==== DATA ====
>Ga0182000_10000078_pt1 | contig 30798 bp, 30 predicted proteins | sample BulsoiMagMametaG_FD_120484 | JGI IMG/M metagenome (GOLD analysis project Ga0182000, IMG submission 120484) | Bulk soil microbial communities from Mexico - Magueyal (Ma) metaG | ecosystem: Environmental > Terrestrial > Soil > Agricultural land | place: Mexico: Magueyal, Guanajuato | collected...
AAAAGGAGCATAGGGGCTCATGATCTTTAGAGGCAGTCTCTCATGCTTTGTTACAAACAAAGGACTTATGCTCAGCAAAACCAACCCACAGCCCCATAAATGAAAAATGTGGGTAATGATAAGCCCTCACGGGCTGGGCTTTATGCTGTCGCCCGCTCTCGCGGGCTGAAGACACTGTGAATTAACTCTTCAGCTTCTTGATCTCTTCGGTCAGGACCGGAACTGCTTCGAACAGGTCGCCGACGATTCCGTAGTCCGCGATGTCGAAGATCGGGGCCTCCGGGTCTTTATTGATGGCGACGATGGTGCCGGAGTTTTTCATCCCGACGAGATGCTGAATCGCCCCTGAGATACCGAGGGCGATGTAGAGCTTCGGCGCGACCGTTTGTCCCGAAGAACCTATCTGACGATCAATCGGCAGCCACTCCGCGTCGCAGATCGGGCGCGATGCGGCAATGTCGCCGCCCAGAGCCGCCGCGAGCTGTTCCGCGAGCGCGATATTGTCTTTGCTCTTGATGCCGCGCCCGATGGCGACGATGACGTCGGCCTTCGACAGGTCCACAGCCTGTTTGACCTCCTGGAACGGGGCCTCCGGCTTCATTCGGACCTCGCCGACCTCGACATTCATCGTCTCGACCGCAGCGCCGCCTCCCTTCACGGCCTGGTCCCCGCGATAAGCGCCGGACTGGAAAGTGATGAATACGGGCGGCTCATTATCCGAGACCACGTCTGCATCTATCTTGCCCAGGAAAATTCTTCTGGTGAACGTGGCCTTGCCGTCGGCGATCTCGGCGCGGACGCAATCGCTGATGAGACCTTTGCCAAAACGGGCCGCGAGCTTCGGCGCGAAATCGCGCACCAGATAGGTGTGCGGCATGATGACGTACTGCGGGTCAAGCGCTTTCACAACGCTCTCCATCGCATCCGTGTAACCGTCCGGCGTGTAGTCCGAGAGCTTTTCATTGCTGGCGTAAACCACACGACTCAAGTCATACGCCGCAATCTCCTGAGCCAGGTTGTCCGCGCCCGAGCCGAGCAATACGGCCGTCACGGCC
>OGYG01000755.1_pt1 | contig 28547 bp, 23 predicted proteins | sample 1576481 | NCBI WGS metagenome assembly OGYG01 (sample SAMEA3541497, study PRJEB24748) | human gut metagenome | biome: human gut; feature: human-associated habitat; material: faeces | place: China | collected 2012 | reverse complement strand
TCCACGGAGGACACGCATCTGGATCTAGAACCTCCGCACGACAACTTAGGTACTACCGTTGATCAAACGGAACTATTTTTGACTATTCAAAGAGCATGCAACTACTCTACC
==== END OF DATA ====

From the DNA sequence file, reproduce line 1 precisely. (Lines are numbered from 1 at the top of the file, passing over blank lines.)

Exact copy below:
>Ga0182000_10000078_pt1 | contig 30798 bp, 30 predicted proteins | sample BulsoiMagMametaG_FD_120484 | JGI IMG/M metagenome (GOLD analysis project Ga0182000, IMG submission 120484) | Bulk soil microbial communities from Mexico - Magueyal (Ma) metaG | ecosystem: Environmental > Terrestrial > Soil > Agricultural land | place: Mexico: Magueyal, Guanajuato | collected...